However, with the antenna design optimized for the Raspi environment, other environments like the laptop or desktop PC-like environment can be used with very reasonable VSWR! The resulting antenna patterns can be obtained easily from EM simulation.

2.4 GHz antenna placement on board edge

Next, the placement of a meandered F-antenna at 2.4 GHz is investigated [3]. Starting from a baseline placement near the PCB corner, the antenna is shifted to the left by 4mm and 8mm.

The antenna itself is rather narrow band, because the radiator is close to the PCB ground. This means that even moderate resonance shift cause a relevant mismatch loss.

The small shift of 8mm to the left causes an increase of VSWR from 1.2 to 3, and some minor change in radiation pattern. In the lab, such a resonance shift could be compensated by tweaking the antenna length.

Simulate or measure? Simulate and measure!

So how should we design and optimize our antennas? Is a design from 3rd party appnotes with some post-layout tuning in the lab sufficient, or do we really need EM simulation?

For small antennas, where every small change to the layout changes the entire antenna behaviour, an experimental design is rather difficult: just by attaching the network analyzer’s coax cable to the device, we have already changed the ground situation and antenna response. Optimizing the VNA response can be misleading in this case, and doesn’t provide best performance and range in real world operation. In such cases, a simulation-assisted design is very important, to understand external influences and develop a tuning strategy. Based on a good understanding from simulation, fine tuning the details in the lab is easy.

Using this EM-simulation assisted methodology, the author was able to significantly improve the range of a 868/915 MHz USB radio stick, at reduced cost compared to previous antenna designs.

EM-assisted antenna design is also useful for application with uncertain environment, such as IoT devices or wall mounted Smart Home devices. The actual operating environment of these devices isn’t know at design time, so it is mandatory to design a robust antenna that can tolerate external influences. EM simulation is an important tool in this case.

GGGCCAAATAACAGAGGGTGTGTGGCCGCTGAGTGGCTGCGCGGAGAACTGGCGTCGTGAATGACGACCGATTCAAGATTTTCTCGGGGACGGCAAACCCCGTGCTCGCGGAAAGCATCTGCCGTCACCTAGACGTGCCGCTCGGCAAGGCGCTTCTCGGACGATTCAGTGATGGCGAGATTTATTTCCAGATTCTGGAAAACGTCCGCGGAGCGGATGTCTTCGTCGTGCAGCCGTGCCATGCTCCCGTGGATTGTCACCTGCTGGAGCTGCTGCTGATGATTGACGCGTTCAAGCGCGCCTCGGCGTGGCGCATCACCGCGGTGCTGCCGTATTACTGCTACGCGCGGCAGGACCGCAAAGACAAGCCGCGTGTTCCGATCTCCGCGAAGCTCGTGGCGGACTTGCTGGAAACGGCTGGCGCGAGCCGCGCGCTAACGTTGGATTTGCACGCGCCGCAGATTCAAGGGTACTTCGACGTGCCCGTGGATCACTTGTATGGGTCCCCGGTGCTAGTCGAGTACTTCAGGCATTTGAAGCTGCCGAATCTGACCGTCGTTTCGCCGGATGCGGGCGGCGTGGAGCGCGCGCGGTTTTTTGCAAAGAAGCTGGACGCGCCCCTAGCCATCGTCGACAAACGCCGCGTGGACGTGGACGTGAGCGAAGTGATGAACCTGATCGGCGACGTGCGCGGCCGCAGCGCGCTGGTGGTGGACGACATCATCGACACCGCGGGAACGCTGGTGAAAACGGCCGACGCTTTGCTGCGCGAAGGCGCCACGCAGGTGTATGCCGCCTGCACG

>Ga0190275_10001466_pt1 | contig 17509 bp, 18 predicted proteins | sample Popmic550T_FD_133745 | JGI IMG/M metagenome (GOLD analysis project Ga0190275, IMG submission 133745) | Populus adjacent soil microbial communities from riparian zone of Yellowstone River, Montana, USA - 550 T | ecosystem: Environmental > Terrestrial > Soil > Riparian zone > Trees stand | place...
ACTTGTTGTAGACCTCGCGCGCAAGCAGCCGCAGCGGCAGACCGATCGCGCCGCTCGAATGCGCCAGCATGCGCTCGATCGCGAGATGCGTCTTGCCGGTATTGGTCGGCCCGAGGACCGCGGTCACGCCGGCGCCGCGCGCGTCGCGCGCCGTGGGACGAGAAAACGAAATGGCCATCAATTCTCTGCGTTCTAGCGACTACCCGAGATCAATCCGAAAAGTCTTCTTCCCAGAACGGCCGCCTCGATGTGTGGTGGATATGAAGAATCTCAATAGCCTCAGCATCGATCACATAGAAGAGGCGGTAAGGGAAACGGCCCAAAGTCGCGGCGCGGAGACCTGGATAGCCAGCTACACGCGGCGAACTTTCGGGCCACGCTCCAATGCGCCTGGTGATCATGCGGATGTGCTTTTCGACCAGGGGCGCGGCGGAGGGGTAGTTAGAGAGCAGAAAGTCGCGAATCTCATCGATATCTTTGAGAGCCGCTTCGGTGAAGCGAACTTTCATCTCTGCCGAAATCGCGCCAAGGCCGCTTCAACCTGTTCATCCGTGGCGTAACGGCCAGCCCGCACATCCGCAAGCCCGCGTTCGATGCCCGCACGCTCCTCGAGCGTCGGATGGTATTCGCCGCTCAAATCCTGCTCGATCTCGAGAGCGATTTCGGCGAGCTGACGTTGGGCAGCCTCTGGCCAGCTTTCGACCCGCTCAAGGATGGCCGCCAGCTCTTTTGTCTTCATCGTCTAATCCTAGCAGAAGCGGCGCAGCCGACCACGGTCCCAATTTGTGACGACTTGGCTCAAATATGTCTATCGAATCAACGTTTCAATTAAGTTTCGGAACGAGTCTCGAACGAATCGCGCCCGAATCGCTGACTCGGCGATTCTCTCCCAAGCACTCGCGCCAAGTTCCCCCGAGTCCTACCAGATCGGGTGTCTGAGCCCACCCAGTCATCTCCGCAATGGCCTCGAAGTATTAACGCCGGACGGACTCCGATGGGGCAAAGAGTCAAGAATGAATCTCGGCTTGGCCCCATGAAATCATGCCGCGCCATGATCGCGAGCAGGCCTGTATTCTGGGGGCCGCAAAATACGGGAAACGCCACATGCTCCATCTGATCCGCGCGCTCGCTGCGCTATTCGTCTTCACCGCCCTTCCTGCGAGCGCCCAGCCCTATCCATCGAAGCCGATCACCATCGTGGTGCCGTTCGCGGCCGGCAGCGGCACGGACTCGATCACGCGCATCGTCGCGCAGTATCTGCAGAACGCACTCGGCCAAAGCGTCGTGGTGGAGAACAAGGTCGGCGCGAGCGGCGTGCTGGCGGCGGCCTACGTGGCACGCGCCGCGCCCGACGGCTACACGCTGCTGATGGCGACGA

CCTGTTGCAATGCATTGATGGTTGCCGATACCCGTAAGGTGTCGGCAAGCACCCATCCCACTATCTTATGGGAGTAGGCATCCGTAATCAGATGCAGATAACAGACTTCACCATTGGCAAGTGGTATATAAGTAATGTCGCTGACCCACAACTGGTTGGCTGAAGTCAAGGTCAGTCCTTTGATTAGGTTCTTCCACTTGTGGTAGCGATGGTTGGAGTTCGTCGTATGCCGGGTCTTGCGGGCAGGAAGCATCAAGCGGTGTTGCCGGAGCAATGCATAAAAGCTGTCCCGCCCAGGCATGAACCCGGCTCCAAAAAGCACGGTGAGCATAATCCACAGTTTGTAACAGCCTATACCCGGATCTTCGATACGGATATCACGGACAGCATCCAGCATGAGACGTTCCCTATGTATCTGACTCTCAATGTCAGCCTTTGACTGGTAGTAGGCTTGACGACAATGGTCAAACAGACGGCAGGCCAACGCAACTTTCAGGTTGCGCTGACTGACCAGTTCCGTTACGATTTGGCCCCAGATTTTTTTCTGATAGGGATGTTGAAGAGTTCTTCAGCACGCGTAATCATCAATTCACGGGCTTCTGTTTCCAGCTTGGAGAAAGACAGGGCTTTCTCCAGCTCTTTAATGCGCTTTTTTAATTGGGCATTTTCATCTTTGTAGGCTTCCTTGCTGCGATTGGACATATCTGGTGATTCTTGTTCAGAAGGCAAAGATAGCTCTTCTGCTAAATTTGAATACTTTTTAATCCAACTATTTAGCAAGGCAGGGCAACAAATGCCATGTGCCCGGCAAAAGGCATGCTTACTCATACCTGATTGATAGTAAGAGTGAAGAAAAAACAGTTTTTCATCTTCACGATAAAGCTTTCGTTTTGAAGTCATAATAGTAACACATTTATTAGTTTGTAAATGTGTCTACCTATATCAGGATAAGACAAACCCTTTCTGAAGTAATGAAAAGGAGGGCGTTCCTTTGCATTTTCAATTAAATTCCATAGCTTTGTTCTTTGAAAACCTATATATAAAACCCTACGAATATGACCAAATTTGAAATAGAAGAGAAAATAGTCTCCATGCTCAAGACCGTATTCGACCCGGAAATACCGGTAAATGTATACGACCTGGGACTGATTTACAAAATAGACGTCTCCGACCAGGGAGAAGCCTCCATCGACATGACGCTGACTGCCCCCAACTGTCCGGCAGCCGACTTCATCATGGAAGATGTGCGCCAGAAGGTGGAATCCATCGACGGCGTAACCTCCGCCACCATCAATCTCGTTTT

For antennas with a large ground, well defined placement and fixed environment, some experimental post-layout tuning can be sufficient. But even for these cases, an EM simulation based tuning strategy can help to speed up the design process.


For best possible range and antenna performance, designers can take advantage of EM simulation early on during the design phase.

For small antennas that are very sensitive to external influences, EM simulation enables the antenna designer to account for the actual PCB dimensions and expected antenna environment.

For any PCB antenna, EM simulation enables the antenna designer to account for material tolerances and design a more robust antenna that performs well not only in the lab, but also in mass production and real world environments.

References and simulation models

[2] Empire XPU simulation model download: USB-stick 868 MHz with Raspi
[3] Empire XPU simulation model download: 2.4 GHz antenna parameter sweep
[4] 3D EM simulation using Empire XPU

If you are interested in EM simulation tools or services for your antenna design, please do not hesitate to contact us.